Third Quarter 2008
Incarnation Lutheran Committed to
Nurturing Culture of Stewardship
by Shelley Cunningham, '97, M.Div.
Glenn Taibl, '72, spends 50 percent of his time fostering stewardship at Incarnation Lutheran.
Where does a generous spirit come from?
In some people, it's a natural part of who they are. But for many, it is cultivated--through example, encouragement and time. Rev. Glenn Taibl, '72, of Incarnation Lutheran Church in Shoreview, Minn., sees the congregation as a primary means by which those spirits can be nurtured. His call as pastor for stewardship ministries reflects his--and his church's--commitment to that work.
Focus on stewardship
Incarnation's senior pastor, Gary Medin, '78, created a staff position dedicated to issues of giving and stewardship about a year ago.
The call was crafted so that in addition to preaching and pastoral care, more than 50 percent of Taibl's time is spent on stewardship issues. "I see this as an emerging position, that more and more congregations will be [staffing like] this," Taibl said.
The call is a perfect fit for Taibl's gifts and passions in ministry. He spent 26 years as a parish pastor before joining the staff of Luther Seminary's Office of Seminary Relations as a philanthropic adviser. There, it was his goal to develop relationships with donors and encourage them to financially support the seminary. But after eight years at the seminary, he felt God calling him back into the parish.
"In the course of my career [at Luther] I met some incredibly beautiful, generous people," Taibl said. "When I'd ask them, 'Where did you learn generosity?' most would point to something that had happened in their home--from watching their parents or grandparents and absorbing the attitude with which they gave.
"Sometimes I'd visit someone who had a big capacity to give--lots of money, plenty of interest, but they didn't have that DNA of generosity. They couldn't imagine letting go of what they had. I'd walk away wondering, who is going to lead them into that imagination?"
Taibl's role at Incarnation is to help let loose that imagination. "We probably have 10 to 20 percent of our people who live out of this spirit of generosity. My goal is to intentionally try to open that up for a few more people every year."
This happens, he says, by building relationships. Though Taibl has only been on staff at Incarnation for a year, he and his wife, Rebecca, have been members for close to a decade. The relationships he established over time have helped him in earning the trust it takes to begin these conversations.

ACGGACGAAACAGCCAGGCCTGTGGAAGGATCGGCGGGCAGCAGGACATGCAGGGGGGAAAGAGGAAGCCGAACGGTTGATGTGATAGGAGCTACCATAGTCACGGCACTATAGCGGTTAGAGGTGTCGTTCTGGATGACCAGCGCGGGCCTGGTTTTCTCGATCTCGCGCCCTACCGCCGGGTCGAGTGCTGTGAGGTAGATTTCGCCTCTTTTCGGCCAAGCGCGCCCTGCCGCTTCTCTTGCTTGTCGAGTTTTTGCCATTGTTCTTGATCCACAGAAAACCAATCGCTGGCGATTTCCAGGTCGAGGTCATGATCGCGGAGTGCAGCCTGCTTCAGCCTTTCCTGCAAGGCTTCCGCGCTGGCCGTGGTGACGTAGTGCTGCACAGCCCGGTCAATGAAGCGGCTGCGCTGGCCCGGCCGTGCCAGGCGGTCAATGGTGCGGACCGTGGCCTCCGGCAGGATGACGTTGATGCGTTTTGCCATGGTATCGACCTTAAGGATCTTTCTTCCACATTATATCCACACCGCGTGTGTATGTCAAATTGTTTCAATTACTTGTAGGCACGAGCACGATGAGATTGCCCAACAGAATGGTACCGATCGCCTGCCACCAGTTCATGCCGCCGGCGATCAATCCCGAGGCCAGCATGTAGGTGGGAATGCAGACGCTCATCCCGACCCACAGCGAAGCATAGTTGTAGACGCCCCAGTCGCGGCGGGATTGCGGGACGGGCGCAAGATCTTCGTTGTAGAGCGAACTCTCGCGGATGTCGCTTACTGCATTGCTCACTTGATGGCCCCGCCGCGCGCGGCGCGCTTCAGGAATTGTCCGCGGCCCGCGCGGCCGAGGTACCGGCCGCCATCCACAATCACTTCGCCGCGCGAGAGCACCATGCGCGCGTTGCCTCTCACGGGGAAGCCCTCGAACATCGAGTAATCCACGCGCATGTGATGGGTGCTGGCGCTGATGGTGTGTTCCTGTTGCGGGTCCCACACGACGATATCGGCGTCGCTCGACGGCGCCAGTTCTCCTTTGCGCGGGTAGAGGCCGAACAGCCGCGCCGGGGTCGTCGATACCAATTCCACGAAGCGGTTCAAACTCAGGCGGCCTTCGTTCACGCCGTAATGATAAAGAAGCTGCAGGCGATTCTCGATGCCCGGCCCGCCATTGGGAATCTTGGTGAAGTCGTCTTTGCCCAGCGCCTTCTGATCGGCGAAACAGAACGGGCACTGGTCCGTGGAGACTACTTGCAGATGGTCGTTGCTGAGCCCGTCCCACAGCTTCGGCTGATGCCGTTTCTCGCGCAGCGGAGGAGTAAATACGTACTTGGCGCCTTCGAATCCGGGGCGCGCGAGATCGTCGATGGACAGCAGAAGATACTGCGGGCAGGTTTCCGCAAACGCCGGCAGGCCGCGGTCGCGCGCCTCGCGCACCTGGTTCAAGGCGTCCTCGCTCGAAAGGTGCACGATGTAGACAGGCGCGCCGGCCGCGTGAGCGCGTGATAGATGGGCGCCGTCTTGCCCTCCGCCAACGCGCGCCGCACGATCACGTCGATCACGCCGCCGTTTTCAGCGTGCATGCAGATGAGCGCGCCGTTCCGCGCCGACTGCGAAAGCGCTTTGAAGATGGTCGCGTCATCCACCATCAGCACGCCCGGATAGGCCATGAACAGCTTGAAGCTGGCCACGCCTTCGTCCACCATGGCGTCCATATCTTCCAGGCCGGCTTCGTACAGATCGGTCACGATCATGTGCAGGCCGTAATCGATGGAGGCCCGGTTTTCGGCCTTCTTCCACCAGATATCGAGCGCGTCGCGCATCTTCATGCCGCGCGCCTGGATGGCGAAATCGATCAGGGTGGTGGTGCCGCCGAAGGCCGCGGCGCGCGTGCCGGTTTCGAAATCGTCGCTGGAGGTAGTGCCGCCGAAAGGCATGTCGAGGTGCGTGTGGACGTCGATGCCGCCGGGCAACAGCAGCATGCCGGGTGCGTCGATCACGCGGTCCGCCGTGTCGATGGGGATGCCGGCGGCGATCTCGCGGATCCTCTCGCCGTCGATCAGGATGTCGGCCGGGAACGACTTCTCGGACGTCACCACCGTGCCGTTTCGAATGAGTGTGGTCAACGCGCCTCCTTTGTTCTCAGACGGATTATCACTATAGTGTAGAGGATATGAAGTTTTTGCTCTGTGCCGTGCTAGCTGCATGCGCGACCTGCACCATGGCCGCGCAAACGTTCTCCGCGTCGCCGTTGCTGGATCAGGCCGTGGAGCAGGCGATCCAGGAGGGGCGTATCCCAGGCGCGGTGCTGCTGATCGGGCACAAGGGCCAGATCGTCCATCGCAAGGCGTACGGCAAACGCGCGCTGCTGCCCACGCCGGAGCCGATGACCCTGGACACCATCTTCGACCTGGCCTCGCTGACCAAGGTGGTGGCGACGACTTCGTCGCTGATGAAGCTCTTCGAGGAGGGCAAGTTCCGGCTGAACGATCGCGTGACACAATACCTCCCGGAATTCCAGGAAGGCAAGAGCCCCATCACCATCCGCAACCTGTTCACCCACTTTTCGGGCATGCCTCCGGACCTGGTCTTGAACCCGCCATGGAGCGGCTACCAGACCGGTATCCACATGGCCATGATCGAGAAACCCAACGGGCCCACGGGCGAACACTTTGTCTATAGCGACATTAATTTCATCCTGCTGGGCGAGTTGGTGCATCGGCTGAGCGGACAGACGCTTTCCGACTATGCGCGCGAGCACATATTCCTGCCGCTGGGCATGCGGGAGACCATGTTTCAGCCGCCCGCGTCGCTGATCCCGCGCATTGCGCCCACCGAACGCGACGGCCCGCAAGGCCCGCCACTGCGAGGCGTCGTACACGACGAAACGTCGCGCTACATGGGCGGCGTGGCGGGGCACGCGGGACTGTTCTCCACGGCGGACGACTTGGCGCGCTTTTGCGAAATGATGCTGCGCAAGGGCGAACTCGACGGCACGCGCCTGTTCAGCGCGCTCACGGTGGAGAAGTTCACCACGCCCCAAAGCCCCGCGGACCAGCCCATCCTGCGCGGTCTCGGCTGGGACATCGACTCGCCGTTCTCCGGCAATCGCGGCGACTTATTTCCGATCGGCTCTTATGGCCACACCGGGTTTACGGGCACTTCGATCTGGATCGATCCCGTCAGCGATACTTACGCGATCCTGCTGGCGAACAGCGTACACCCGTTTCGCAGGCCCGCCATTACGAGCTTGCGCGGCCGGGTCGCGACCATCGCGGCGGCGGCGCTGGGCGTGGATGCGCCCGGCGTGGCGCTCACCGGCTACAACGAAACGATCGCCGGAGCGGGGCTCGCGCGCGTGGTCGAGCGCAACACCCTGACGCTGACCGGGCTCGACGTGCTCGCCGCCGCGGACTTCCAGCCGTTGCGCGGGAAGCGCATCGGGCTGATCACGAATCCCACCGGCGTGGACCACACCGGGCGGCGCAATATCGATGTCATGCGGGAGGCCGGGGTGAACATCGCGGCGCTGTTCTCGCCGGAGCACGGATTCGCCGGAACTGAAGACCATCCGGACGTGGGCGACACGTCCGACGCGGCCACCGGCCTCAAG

"When I meet with people, I start by telling them I'm not trying to solicit them into giving more money to our church. I just want to talk with them about what it means to live richly out
of God's abundance.We talk about their faith story and what brought them to this place, what their values are, and what and who shaped those values."
Since not everyone is ready to sit down for a one-on-one conversation, Taibl is developing programs that make stewardship a broader part of the culture at Incarnation. He has developed a personal financial management group, classes for teens and young adults, and a series of "talkback sessions" focused on money and faith. He's encouraged by an overwhelmingly positive response from the congregation.
"When you start to talk about faith and money, you really do stir up the bottom. But we have to start these conversations for things to bring about change."
He's also the first to admit that his time cultivating relationships for Luther Seminary has been an incredible asset, both professionally and personally.
"I have learned a great deal from the generosity of the people who support the school. Their vision and hope for the future is something that inspires me to be generous."
Taibl subscribes to author Mark Taylor's definition of stewardship as "the organizing of our lives so that we can give ourselves away."
"It's really the management of our lives with Jesus at the center," he said, "especially how it impacts our relationship to God, others, ourselves and creation. When we become givers, we are opened up to a whole new dimension of the faith journey. That's what I want to help people discover for themselves."